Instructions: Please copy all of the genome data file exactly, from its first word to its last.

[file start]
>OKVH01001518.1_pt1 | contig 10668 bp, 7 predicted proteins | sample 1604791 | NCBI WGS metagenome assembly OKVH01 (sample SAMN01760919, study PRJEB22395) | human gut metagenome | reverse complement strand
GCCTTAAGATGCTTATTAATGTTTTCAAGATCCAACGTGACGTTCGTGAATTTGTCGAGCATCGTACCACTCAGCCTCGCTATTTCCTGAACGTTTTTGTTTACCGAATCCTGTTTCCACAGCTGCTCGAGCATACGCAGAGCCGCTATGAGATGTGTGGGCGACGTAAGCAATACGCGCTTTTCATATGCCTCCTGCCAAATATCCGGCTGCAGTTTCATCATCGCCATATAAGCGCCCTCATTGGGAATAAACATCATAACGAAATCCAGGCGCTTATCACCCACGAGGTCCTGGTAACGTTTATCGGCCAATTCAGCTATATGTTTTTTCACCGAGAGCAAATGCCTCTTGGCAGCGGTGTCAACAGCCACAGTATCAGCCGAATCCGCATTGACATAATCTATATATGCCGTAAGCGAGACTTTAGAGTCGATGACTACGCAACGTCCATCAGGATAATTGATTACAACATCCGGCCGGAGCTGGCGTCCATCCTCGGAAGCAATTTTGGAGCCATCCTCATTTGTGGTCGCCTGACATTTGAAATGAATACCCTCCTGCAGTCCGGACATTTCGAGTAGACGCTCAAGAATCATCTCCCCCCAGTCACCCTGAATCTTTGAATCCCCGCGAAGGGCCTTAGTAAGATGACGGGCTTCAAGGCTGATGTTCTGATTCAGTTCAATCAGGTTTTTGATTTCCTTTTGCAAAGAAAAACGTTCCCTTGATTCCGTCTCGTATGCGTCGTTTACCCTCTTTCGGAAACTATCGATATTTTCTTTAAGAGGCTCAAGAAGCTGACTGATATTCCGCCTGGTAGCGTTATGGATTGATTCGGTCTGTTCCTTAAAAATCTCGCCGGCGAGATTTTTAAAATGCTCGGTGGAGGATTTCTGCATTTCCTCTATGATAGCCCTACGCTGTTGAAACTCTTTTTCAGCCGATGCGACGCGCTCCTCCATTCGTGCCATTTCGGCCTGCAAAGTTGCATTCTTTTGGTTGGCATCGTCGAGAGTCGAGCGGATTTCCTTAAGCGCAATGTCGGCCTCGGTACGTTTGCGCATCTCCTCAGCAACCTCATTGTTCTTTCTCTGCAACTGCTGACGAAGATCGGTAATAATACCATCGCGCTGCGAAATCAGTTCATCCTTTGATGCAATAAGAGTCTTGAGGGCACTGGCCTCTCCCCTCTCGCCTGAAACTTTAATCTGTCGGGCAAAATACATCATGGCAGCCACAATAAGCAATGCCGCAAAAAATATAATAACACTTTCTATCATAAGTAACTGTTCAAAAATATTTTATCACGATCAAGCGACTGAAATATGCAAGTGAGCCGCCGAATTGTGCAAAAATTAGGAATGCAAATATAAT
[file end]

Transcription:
>OKVH01001518.1_pt1 | contig 10668 bp, 7 predicted proteins | sample 1604791 | NCBI WGS metagenome assembly OKVH01 (sample SAMN01760919, study PRJEB22395) | human gut metagenome | reverse complement strand
GCCTTAAGATGCTTATTAATGTTTTCAAGATCCAACGTGACGTTCGTGAATTTGTCGAGCATCGTACCACTCAGCCTCGCTATTTCCTGAACGTTTTTGTTTACCGAATCCTGTTTCCACAGCTGCTCGAGCATACGCAGAGCCGCTATGAGATGTGTGGGCGACGTAAGCAATACGCGCTTTTCATATGCCTCCTGCCAAATATCCGGCTGCAGTTTCATCATCGCCATATAAGCGCCCTCATTGGGAATAAACATCATAACGAAATCCAGGCGCTTATCACCCACGAGGTCCTGGTAACGTTTATCGGCCAATTCAGCTATATGTTTTTTCACCGAGAGCAAATGCCTCTTGGCAGCGGTGTCAACAGCCACAGTATCAGCCGAATCCGCATTGACATAATCTATATATGCCGTAAGCGAGACTTTAGAGTCGATGACTACGCAACGTCCATCAGGATAATTGATTACAACATCCGGCCGGAGCTGGCGTCCATCCTCGGAAGCAATTTTGGAGCCATCCTCATTTGTGGTCGCCTGACATTTGAAATGAATACCCTCCTGCAGTCCGGACATTTCGAGTAGACGCTCAAGAATCATCTCCCCCCAGTCACCCTGAATCTTTGAATCCCCGCGAAGGGCCTTAGTAAGATGACGGGCTTCAAGGCTGATGTTCTGATTCAGTTCAATCAGGTTTTTGATTTCCTTTTGCAAAGAAAAACGTTCCCTTGATTCCGTCTCGTATGCGTCGTTTACCCTCTTTCGGAAACTATCGATATTTTCTTTAAGAGGCTCAAGAAGCTGACTGATATTCCGCCTGGTAGCGTTATGGATTGATTCGGTCTGTTCCTTAAAAATCTCGCCGGCGAGATTTTTAAAATGCTCGGTGGAGGATTTCTGCATTTCCTCTATGATAGCCCTACGCTGTTGAAACTCTTTTTCAGCCGATGCGACGCGCTCCTCCATTCGTGCCATTTCGGCCTGCAAAGTTGCATTCTTTTGGTTGGCATCGTCGAGAGTCGAGCGGATTTCCTTAAGCGCAATGTCGGCCTCGGTACGTTTGCGCATCTCCTCAGCAACCTCATTGTTCTTTCTCTGCAACTGCTGACGAAGATCGGTAATAATACCATCGCGCTGCGAAATCAGTTCATCCTTTGATGCAATAAGAGTCTTGAGGGCACTGGCCTCTCCCCTCTCGCCTGAAACTTTAATCTGTCGGGCAAAATACATCATGGCAGCCACAATAAGCAATGCCGCAAAAAATATAATAACACTTTCTATCATAAGTAACTGTTCAAAAATATTTTATCACGATCAAGCGACTGAAATATGCAAGTGAGCCGCCGAATTGTGCAAAAATTAGGAATGCAAATATAAT